Self-Esteem Inventory (SEI)
Self-esteem is a set of attitudes and beliefs that a person brings with them when they go out to face the world. Self-esteem includes beliefs as to whether you can expect success or failure, effort that is put forth, whether failure at a task will “harm you,” and whether he or she will become more capable as a result of different experiences. In textbook terms, self-esteem provides a mental set that helps the person to respond according to expectations of success, acceptance, and personal strength. There are three dimensions to self-esteem: Significance, Competence, and Power.
Significance is the feeling of being loved and cared about, the feeling that you matter to a person. You can’t give this feeling in a child. You can try to influence it with words and deeds, with nurturing and protection, with caring, and with meeting needs, but you can’t make sure the messages you send are the ones the child will receive. A feeling of importance, the feeling that you are significant because you are cared about, is a choice the individual makes.
Competence: You can influence competence in a kid by helping him become very skilled in a number of areas. But whether the kid feels competent depends on whether they compare themselves with someone who is more competent than they are. It’s a decision the kid makes, not one that you make, though you can influence his decision by making comparisons yourself or demanding perfection. If competence is particularly important to him, he may experience lower self-esteem, even though he is highly competent, simply because he doesn’t see himself as competent enough. There’s a discrepancy between where he thinks he should be (or wants to be) and where he is. He doesn’t meet his own standards (which may or may not have come from his family or his culture).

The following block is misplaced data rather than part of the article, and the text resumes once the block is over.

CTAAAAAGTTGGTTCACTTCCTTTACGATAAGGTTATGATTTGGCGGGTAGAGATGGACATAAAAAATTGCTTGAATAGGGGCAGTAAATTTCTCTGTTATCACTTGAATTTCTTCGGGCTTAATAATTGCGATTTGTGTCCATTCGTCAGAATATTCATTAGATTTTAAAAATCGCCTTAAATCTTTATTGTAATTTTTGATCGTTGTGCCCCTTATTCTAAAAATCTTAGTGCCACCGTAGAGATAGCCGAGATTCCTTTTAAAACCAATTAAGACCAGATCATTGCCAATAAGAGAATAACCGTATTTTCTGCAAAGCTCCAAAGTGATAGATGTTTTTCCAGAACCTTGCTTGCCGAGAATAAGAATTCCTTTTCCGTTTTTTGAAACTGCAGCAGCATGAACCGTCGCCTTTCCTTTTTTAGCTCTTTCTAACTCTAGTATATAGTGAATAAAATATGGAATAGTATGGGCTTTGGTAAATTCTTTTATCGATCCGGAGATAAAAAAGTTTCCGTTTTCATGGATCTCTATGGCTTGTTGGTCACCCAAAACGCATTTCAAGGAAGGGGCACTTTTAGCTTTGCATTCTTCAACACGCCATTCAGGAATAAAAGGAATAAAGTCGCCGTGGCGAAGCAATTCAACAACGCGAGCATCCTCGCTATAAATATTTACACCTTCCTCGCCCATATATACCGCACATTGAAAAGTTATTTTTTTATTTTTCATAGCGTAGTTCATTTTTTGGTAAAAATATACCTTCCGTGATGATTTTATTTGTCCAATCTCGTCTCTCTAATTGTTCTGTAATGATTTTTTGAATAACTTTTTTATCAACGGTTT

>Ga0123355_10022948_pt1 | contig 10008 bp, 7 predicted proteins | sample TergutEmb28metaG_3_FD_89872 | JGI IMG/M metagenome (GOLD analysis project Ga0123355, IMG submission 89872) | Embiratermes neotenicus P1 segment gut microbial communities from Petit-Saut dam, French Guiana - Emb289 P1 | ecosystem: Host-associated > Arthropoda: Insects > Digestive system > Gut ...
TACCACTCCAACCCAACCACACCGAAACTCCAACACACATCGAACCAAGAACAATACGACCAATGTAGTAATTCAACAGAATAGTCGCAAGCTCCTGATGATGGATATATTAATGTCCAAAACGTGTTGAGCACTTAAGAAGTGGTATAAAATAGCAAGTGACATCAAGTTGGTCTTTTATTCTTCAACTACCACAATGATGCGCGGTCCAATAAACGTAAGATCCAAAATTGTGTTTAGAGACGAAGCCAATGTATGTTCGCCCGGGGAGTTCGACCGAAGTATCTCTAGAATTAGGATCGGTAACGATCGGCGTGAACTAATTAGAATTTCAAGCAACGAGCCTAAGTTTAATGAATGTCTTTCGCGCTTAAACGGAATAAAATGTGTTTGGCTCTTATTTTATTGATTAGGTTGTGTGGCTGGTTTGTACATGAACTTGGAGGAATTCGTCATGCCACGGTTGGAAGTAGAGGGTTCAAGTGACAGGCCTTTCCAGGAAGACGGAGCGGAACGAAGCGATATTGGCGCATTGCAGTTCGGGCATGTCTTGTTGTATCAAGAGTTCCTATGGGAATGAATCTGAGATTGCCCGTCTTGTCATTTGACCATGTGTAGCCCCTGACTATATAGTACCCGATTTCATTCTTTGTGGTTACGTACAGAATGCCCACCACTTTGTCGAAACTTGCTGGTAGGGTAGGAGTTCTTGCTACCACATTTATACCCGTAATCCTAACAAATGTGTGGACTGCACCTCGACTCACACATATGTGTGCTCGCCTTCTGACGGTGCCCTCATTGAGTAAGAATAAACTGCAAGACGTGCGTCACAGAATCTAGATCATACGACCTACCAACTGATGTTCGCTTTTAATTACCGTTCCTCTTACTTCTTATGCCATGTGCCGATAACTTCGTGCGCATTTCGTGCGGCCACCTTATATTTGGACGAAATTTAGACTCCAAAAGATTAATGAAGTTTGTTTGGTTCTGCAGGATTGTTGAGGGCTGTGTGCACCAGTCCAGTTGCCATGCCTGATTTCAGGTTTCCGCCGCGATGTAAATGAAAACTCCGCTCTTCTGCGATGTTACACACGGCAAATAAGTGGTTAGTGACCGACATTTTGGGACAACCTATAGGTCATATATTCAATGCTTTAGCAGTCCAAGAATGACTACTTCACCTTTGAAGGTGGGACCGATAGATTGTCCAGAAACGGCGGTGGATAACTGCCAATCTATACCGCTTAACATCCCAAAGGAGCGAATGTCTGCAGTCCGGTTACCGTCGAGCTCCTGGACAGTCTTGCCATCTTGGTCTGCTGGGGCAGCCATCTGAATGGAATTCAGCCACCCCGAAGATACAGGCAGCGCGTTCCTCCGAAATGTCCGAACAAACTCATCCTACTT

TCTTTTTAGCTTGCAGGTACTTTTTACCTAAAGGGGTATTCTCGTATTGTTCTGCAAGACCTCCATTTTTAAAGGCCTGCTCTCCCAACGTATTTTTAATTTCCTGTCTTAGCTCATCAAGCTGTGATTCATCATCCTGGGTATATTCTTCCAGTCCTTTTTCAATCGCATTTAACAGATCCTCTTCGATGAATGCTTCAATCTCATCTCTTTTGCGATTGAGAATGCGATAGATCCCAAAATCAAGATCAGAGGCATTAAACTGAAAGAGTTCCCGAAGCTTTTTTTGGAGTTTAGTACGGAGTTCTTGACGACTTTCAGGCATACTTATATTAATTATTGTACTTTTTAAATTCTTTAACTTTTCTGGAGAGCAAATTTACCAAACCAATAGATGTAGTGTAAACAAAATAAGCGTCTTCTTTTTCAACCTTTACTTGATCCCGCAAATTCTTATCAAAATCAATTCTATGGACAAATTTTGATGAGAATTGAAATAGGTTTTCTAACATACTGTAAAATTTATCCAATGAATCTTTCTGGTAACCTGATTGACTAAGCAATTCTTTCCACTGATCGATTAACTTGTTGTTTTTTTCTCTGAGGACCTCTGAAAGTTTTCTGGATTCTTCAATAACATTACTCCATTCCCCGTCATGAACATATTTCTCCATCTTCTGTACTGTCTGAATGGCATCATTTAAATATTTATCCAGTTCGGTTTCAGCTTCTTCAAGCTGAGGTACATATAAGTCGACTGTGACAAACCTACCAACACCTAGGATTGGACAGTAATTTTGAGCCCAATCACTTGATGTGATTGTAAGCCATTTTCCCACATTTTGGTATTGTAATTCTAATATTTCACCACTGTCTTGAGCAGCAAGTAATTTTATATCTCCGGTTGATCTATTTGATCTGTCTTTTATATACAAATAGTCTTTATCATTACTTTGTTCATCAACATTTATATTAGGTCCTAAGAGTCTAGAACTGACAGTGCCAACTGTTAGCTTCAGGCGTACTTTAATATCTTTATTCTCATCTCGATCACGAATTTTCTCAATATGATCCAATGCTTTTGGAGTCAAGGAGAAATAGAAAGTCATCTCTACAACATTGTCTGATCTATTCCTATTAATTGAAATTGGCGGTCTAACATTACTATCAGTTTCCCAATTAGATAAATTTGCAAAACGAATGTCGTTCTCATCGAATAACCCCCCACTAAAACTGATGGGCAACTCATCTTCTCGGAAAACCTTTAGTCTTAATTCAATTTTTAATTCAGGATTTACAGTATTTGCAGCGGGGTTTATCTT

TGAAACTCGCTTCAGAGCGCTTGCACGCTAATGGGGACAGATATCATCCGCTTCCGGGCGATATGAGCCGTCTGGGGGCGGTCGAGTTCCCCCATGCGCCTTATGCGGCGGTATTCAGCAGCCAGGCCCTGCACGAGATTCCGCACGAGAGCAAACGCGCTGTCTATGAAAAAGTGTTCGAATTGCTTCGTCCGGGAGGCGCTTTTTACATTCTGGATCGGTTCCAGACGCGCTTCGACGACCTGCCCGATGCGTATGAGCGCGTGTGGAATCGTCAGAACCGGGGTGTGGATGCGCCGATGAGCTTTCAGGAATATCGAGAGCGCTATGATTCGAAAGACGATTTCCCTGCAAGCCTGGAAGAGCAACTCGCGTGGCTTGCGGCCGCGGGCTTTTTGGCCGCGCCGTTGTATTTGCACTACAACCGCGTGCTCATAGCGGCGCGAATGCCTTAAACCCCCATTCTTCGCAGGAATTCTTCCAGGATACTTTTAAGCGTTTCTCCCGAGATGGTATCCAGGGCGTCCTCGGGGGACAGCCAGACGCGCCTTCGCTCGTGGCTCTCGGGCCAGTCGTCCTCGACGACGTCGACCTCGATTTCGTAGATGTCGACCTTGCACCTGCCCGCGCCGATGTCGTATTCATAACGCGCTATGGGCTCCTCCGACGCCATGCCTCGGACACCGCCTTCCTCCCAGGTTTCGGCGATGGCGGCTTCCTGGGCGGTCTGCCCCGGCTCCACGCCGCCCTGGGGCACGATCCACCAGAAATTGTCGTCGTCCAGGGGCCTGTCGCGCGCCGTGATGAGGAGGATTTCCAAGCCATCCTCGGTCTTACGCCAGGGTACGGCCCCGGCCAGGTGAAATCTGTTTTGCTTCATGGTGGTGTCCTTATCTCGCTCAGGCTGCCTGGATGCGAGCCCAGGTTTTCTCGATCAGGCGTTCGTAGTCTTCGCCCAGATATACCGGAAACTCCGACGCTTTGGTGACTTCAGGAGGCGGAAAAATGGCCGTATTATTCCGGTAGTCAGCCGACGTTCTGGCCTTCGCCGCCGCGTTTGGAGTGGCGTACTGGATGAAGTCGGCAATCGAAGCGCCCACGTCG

Power is the third dimension of self-esteem. Feeling that you have control over the person that you are, making things happen in the world, having an effect on the people and events in your life, and living your life satisfactorily gives a sense of power. If power is very important to you, having a feeling of it can raise your self-esteem. Power has to do with effectiveness.
Self-esteem refers to the evaluation a person makes, and customarily maintains, of him- or herself; that is, overall self-esteem is an expression of approval or disapproval, indicating the extent to which a person believes him- herself competent, successful, significant, and worthy.
Self-esteem is a personal judgment of worthiness expressed in the attitudes a person holds toward the self.